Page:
Ireland sets out €3.5bn deficit reduction Budget

6 Dec 12
The Irish government has announced a €3.5bn package of spending cuts and tax increases in its 2013 Budget, aimed at meeting deficit reduction targets set as a condition of its bailout.

By Nick Mann | 6 December 2012

The Irish government has announced a €3.5bn package of spending cuts and tax increases in its 2013 Budget, aimed at meeting deficit reduction targets set as a condition of its bailout.

Among a range of measures expected to raise €1.25bn is a new annual property tax, which comes into effect in July next year. It will be levied at 0.18% of the market value of properties worth up to €1m and 0.25% for those above. New and unoccupied homes will be exempt until 2016 and first-time buyers until 2014.

Outlining the Budget plans yesterday, finance minister Michael Noonan said the levy, which is expected to raise €250m in its first six months, was ‘a better alternative to increased taxes on income’.

He added: ‘Property taxes are used across the world as they are better for the protection and creation of jobs than taxes that increase the cost of employment.’

Increases on alcohol excise duties and motor tax will together raise €280m next year, while changes to Pay Related Social Insurance are expected to raise over €300m.

Among the €2.25bn spending cuts, a €10-a-month reduction in child benefit is expected to save €136m and measures to contain the costs of reimbursing providers of free health care will save €323m. These changes to the the Primary Care Reimbursement Service include increasing prescription costs and reducing professional fees for health service providers.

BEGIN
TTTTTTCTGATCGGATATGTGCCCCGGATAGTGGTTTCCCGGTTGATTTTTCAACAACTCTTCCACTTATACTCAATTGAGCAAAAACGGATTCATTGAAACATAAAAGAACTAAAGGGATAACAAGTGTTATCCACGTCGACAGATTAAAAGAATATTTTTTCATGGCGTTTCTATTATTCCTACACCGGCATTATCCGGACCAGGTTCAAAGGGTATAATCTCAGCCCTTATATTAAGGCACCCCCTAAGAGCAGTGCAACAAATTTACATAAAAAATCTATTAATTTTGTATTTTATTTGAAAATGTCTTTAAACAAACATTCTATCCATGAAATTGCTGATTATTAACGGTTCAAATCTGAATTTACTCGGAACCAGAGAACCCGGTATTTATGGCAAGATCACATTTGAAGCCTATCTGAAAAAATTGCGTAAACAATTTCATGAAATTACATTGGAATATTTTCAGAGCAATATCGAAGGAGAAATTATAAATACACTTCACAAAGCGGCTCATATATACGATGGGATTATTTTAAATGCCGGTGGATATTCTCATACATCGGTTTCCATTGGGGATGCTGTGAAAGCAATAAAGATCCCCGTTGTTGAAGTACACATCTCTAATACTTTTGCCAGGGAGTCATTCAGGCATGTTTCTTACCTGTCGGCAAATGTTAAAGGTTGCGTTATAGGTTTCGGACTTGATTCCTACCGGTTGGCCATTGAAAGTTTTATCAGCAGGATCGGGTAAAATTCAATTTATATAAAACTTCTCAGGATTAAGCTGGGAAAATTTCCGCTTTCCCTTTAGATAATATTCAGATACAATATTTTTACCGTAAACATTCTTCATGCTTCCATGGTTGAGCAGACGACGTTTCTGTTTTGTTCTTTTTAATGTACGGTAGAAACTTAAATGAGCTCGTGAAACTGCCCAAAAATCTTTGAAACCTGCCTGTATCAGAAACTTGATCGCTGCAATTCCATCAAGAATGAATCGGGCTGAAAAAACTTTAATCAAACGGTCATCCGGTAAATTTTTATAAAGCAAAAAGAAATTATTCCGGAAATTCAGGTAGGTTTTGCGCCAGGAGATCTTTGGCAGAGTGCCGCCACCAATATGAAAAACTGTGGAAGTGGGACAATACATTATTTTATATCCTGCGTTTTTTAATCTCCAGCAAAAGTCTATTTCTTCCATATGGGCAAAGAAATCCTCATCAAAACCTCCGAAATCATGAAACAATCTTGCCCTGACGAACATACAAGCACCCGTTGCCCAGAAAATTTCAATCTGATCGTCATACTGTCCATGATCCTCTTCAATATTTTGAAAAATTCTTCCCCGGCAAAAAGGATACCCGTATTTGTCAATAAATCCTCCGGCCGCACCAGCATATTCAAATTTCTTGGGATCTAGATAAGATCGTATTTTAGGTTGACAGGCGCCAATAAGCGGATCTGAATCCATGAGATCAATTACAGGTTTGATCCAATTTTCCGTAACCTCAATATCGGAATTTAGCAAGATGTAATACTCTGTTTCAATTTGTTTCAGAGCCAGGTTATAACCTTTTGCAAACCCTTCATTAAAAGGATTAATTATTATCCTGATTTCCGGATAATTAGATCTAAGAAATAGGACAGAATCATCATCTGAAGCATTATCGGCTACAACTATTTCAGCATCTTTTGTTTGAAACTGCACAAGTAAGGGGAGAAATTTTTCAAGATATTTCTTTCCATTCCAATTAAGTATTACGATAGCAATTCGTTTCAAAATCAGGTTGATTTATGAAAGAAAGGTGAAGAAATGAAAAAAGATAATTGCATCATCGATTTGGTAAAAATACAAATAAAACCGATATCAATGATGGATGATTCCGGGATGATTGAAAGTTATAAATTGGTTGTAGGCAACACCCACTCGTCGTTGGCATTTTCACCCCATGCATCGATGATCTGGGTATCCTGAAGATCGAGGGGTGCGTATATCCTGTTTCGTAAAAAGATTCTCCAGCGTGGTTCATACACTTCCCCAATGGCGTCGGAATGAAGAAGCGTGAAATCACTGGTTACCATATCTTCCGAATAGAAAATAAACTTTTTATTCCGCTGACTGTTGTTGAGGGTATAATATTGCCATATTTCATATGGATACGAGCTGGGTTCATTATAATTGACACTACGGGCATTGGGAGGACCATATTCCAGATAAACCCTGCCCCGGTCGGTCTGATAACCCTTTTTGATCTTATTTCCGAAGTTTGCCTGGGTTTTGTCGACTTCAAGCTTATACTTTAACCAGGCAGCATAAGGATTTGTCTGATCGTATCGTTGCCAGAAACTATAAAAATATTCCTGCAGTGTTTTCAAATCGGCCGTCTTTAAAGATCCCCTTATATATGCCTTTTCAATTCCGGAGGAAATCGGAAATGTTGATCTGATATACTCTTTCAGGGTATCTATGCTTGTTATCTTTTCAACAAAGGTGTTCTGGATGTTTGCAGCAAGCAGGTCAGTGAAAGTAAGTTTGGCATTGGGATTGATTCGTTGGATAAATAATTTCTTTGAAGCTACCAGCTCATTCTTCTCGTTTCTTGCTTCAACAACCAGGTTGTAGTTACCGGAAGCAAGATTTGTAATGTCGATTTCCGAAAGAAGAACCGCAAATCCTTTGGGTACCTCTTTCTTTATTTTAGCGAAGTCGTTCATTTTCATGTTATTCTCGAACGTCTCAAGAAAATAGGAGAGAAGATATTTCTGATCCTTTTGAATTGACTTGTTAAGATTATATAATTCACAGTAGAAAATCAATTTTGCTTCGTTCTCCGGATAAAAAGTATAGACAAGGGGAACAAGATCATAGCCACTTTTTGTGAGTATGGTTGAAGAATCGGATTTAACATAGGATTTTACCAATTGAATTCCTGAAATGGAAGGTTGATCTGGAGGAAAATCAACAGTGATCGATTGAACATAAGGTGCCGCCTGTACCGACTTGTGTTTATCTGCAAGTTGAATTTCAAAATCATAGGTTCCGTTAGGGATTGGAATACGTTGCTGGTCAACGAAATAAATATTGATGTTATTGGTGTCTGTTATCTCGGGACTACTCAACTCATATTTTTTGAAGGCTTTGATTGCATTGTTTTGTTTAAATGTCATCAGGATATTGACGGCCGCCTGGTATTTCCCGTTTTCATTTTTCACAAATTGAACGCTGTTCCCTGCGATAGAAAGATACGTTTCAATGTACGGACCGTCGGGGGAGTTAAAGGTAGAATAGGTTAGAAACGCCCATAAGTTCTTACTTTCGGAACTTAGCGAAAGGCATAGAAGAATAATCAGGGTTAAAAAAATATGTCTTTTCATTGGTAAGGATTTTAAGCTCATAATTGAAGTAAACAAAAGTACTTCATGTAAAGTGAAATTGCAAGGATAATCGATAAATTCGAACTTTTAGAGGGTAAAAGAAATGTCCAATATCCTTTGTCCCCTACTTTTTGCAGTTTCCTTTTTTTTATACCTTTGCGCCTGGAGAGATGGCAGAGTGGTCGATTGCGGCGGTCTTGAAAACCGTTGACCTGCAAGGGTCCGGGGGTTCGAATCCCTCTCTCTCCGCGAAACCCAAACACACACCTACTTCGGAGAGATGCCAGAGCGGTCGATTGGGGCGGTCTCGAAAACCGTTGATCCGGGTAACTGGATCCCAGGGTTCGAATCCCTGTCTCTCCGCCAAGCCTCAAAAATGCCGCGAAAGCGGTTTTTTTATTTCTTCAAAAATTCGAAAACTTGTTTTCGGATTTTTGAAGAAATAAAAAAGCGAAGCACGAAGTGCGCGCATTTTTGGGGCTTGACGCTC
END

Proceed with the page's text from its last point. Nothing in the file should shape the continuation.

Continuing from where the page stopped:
Noonan said that, together, the Budget measures would enable Ireland to reduce its deficit from 8.2% of gross domestic product forecast this year to 7.5% in 2012. Ireland is now expected to cut its deficit to 2.9% in 2015, he added. These goals are in line with those expected by the European Union’s excessive deficit procedure that Ireland must comply with as a condition of its EU-International Monetary Fund bailout.

The deficit projections are based on the country’s economy growing by 1.5% next year, by 2.5% in 2014 and by 2.9% in 2015.

The finance minister explained that making Ireland’s public finances sustainable was crucial to ensuring it was able to re-access the global markets to raise finance in the future.

‘Continuing to borrow large amounts to fund our day-to-day services is simply not sustainable,’ he said. ’The reality is that stable public finances are an essential prerequisite to long-term economic growth and job creation. We will only be able to successfully access the markets in the long term if the markets believe we have a credible fiscal strategy and agree that our debt is sustainable.’

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